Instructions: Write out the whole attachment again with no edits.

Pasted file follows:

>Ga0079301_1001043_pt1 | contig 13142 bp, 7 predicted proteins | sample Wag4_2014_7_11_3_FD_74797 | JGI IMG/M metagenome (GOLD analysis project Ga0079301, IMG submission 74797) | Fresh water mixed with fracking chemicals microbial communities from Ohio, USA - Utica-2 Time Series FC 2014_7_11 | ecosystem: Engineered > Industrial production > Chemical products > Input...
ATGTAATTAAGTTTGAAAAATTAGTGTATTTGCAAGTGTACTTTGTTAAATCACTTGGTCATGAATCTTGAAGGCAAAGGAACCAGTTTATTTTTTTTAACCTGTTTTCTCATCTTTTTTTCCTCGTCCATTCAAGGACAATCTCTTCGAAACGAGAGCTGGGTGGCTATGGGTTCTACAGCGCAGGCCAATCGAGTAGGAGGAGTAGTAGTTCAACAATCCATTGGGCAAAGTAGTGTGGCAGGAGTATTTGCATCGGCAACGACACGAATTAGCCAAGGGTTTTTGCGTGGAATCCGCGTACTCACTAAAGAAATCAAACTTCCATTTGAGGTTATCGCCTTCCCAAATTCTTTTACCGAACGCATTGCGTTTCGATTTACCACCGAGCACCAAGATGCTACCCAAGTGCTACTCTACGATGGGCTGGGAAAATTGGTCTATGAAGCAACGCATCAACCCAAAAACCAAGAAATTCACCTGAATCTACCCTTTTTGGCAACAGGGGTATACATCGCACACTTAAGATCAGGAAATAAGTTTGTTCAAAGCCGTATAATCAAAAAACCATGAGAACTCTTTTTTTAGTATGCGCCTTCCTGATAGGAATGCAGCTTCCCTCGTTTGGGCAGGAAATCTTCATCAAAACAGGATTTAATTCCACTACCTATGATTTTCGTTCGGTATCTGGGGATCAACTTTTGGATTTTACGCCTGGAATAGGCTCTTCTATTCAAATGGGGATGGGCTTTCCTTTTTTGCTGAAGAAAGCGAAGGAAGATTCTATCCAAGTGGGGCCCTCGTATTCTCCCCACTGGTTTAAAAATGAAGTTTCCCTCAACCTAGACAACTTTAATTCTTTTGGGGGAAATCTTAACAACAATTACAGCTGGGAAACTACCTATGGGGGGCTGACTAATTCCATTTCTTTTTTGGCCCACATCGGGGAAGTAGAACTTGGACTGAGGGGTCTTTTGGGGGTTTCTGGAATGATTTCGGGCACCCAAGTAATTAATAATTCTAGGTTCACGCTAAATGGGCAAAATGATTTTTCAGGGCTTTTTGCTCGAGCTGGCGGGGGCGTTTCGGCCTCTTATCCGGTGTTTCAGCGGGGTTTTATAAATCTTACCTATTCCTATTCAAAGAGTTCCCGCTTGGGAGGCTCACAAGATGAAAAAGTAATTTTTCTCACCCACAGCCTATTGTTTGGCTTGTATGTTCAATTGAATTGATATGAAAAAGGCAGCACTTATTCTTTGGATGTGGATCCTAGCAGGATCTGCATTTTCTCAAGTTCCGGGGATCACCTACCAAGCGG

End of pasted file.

>Ga0079301_1001043_pt1 | contig 13142 bp, 7 predicted proteins | sample Wag4_2014_7_11_3_FD_74797 | JGI IMG/M metagenome (GOLD analysis project Ga0079301, IMG submission 74797) | Fresh water mixed with fracking chemicals microbial communities from Ohio, USA - Utica-2 Time Series FC 2014_7_11 | ecosystem: Engineered > Industrial production > Chemical products > Input...
ATGTAATTAAGTTTGAAAAATTAGTGTATTTGCAAGTGTACTTTGTTAAATCACTTGGTCATGAATCTTGAAGGCAAAGGAACCAGTTTATTTTTTTTAACCTGTTTTCTCATCTTTTTTTCCTCGTCCATTCAAGGACAATCTCTTCGAAACGAGAGCTGGGTGGCTATGGGTTCTACAGCGCAGGCCAATCGAGTAGGAGGAGTAGTAGTTCAACAATCCATTGGGCAAAGTAGTGTGGCAGGAGTATTTGCATCGGCAACGACACGAATTAGCCAAGGGTTTTTGCGTGGAATCCGCGTACTCACTAAAGAAATCAAACTTCCATTTGAGGTTATCGCCTTCCCAAATTCTTTTACCGAACGCATTGCGTTTCGATTTACCACCGAGCACCAAGATGCTACCCAAGTGCTACTCTACGATGGGCTGGGAAAATTGGTCTATGAAGCAACGCATCAACCCAAAAACCAAGAAATTCACCTGAATCTACCCTTTTTGGCAACAGGGGTATACATCGCACACTTAAGATCAGGAAATAAGTTTGTTCAAAGCCGTATAATCAAAAAACCATGAGAACTCTTTTTTTAGTATGCGCCTTCCTGATAGGAATGCAGCTTCCCTCGTTTGGGCAGGAAATCTTCATCAAAACAGGATTTAATTCCACTACCTATGATTTTCGTTCGGTATCTGGGGATCAACTTTTGGATTTTACGCCTGGAATAGGCTCTTCTATTCAAATGGGGATGGGCTTTCCTTTTTTGCTGAAGAAAGCGAAGGAAGATTCTATCCAAGTGGGGCCCTCGTATTCTCCCCACTGGTTTAAAAATGAAGTTTCCCTCAACCTAGACAACTTTAATTCTTTTGGGGGAAATCTTAACAACAATTACAGCTGGGAAACTACCTATGGGGGGCTGACTAATTCCATTTCTTTTTTGGCCCACATCGGGGAAGTAGAACTTGGACTGAGGGGTCTTTTGGGGGTTTCTGGAATGATTTCGGGCACCCAAGTAATTAATAATTCTAGGTTCACGCTAAATGGGCAAAATGATTTTTCAGGGCTTTTTGCTCGAGCTGGCGGGGGCGTTTCGGCCTCTTATCCGGTGTTTCAGCGGGGTTTTATAAATCTTACCTATTCCTATTCAAAGAGTTCCCGCTTGGGAGGCTCACAAGATGAAAAAGTAATTTTTCTCACCCACAGCCTATTGTTTGGCTTGTATGTTCAATTGAATTGATATGAAAAAGGCAGCACTTATTCTTTGGATGTGGATCCTAGCAGGATCTGCATTTTCTCAAGTTCCGGGGATCACCTACCAAGCGG